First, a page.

Litigation Management: Are Defense Litigation Budgets Billable??

A huge part (maybe too much, but that’s the subject of another post) of litigation management is cost control. One key tool in controlling costs is requiring that outside counsel submit periodic budgets. Some of these budgets may be quite detailed and involved.

Further, budgeting is not a one-time discipline. Ideally, budgeting is a recurring discipline on defense counsel’s part. The adjuster or client should have an initial budget within, say, 90 days of the assignment to counsel, at least. Further, budgets have a limited shelf-life, too. Like potato chips, just one won’t do.

Circumstances change which can render a budget out-dated. Responsive and astute counsel should be attuned to this, reporting not only on the changed circumstances, but the implications that those changes have on (a) case value and (b) cost of defense. Sometimes Budget A is predicated on the Judge ruling one way and Budget B is predicated on the Judge ruling another way. Having both scenarios budgeted for helps the insurer or client make both tactical and strategic decisions regarding defense versus resolution. Further, budgets help insurer and clients fine-tune Expense reserves.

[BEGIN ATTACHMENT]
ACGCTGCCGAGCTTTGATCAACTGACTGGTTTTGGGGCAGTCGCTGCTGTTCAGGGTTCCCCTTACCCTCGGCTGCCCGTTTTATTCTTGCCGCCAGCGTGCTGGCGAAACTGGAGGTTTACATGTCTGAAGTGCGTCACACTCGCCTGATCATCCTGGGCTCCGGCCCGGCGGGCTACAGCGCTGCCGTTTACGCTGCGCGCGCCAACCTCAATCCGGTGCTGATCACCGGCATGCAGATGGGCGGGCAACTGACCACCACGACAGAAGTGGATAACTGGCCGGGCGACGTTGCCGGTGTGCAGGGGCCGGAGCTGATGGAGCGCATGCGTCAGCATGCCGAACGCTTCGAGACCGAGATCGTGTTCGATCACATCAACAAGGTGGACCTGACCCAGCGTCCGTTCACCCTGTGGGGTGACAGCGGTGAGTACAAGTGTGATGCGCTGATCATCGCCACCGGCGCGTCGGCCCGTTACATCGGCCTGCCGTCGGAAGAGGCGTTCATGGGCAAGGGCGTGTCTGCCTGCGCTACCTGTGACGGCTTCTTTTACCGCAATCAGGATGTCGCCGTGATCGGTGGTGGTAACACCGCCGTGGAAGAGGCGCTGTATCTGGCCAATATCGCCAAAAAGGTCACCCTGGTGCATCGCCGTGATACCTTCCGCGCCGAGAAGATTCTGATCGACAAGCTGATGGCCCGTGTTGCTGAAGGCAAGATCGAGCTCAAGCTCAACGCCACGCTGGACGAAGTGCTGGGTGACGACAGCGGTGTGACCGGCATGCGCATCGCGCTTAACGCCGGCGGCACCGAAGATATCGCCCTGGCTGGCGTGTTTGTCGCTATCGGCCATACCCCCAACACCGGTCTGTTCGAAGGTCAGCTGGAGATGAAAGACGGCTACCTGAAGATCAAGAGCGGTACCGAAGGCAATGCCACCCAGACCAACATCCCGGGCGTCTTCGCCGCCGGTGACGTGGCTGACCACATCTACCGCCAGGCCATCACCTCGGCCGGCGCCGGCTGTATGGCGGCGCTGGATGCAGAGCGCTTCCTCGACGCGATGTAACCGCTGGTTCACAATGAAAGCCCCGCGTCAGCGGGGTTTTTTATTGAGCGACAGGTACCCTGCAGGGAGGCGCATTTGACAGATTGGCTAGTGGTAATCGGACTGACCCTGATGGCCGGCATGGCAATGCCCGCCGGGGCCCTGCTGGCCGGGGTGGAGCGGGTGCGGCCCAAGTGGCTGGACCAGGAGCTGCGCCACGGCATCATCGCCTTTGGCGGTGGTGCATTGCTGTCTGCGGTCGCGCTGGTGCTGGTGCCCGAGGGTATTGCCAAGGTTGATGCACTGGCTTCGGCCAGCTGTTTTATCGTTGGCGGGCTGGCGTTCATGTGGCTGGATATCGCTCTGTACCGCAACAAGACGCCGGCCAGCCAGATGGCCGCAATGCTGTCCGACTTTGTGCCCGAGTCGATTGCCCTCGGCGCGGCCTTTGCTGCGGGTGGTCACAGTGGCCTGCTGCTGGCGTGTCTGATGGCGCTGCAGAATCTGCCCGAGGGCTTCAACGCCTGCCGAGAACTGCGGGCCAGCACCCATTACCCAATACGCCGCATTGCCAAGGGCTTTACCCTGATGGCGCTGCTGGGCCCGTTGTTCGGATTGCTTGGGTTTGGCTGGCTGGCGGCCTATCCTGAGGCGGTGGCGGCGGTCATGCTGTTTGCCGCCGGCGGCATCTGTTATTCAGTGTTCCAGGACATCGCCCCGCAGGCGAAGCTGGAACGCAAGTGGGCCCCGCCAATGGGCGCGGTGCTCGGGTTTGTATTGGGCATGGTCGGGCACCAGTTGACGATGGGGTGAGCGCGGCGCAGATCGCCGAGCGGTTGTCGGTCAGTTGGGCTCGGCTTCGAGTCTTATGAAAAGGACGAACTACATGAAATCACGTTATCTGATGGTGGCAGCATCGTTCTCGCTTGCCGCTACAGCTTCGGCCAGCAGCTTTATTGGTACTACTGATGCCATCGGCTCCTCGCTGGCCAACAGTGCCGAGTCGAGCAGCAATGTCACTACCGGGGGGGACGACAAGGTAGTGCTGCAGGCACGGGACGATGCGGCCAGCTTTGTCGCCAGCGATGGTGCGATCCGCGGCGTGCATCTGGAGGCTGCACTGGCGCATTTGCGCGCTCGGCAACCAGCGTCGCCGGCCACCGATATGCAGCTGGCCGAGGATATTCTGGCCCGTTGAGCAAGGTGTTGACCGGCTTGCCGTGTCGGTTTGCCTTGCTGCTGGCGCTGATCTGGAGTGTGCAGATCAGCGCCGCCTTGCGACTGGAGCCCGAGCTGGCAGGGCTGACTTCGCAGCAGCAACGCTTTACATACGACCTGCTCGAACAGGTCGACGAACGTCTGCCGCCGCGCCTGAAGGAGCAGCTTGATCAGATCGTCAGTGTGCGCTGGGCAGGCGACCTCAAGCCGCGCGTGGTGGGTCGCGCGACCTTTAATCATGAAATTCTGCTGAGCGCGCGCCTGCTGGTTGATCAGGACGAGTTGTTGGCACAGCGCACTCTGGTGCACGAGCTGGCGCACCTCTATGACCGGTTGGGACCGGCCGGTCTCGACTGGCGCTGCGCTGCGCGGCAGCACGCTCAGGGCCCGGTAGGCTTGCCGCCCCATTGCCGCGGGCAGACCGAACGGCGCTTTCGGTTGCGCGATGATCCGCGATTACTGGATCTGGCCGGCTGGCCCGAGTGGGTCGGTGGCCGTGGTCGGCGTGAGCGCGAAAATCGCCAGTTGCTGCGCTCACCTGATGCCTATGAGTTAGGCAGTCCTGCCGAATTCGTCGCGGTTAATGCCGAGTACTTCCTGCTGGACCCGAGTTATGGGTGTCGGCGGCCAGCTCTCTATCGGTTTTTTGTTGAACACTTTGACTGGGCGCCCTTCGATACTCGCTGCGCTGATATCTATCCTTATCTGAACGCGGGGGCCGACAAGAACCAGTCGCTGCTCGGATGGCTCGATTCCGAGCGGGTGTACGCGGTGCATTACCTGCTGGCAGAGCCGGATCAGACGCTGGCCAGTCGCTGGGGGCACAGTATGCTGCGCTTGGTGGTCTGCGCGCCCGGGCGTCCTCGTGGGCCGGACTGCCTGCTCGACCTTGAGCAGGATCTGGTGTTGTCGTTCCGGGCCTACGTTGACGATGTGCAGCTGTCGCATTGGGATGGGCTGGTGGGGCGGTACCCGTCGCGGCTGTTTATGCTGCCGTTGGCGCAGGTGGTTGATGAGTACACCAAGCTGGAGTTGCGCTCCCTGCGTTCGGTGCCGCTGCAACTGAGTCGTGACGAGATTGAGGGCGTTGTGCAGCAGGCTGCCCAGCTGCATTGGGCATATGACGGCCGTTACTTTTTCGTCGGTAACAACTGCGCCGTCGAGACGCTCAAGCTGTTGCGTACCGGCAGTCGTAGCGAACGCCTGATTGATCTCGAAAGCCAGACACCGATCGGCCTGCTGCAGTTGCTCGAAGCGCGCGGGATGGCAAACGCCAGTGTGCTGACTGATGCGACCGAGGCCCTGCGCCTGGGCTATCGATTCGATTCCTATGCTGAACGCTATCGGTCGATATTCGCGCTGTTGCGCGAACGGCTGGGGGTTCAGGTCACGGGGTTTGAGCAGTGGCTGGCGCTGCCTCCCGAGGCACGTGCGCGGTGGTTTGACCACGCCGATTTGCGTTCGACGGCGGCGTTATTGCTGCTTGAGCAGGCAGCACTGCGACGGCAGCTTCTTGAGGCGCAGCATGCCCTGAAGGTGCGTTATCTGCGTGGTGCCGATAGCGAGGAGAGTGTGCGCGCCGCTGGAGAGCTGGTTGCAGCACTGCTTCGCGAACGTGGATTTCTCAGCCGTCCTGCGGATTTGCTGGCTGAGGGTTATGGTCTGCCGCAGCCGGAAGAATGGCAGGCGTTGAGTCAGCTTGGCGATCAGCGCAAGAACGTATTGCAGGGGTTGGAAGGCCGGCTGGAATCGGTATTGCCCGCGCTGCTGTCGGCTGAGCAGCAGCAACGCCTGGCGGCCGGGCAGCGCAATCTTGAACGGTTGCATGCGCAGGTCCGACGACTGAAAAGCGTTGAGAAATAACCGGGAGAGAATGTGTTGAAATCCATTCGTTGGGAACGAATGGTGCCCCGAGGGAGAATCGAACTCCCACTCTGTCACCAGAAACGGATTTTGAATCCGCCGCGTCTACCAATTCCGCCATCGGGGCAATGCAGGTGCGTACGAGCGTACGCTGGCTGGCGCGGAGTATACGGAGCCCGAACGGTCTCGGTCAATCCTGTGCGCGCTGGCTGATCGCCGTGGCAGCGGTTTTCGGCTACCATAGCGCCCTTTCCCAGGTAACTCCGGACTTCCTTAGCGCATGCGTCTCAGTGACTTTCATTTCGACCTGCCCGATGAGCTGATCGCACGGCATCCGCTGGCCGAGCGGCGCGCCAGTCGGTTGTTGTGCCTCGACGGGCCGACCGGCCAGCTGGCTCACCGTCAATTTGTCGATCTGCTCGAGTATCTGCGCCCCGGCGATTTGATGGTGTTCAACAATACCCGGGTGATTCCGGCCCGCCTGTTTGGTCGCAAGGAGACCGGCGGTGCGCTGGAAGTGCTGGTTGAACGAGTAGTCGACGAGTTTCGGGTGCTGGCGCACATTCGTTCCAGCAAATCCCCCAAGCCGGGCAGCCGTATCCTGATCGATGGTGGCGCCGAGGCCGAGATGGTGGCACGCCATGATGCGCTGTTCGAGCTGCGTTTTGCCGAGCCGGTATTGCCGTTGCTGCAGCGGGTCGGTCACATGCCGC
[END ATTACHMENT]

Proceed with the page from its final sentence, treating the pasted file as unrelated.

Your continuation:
In short, defense counsel may have considerable time wrapped up in preparing budgets. A good budget, done right, requires thought … and time! Attorneys may fully intend to bill for such time.

A potential friction point, though, comes when counsel includes in the bill time charged for budget preparation. Some insurers and clients balk at this line item in a bill, thinking that this is something counsel just ought to do anyway and not bill for. Some may refuse the pay any charges related to bill preparation.

Defense counsel bristles, feeling that this is a justified billable task. The insurer or client feels that the lawyer is over-reaching. It can become a distracting frictional issue, even if the amounts in contention are not huge.

Tip for insurers and clients: If you do not intend to pay for budget prep-time, so note this in advance with your client guidelines.

Suggestion: A fair approach and reasonable middle ground, in my view, is to include in litigation guidelines verbiage to the effect that, “We will pay for reasonable time spent preparing a budget. Generally, though, we do not expect counsel to spend more than one (1.0) hour on this task. If you feel more time will be needed, please discuss with us beforehand.”

Tip for counsel: If the client has given you guidelines, read through them carefully! Don’t assume that all guidelines are created equal. If there is anything that is problematic from your standpoint – such as no billing for budget prep – discuss that up front before accepting the assignment or agreeing to be placed on an approved panel. Either negotiate, in a friendly way of course, some leeway here, agree to absorb this time or respectfully decline the assignment.

Litigation is enough of a battle without distracting side-skirmishes with counsel over billing for budgets. Budgets are meant to curb costs, not hike them! Deal with the issue up-front so it is out of the way at the outset of the assignment and avoid it festering during the life of the case.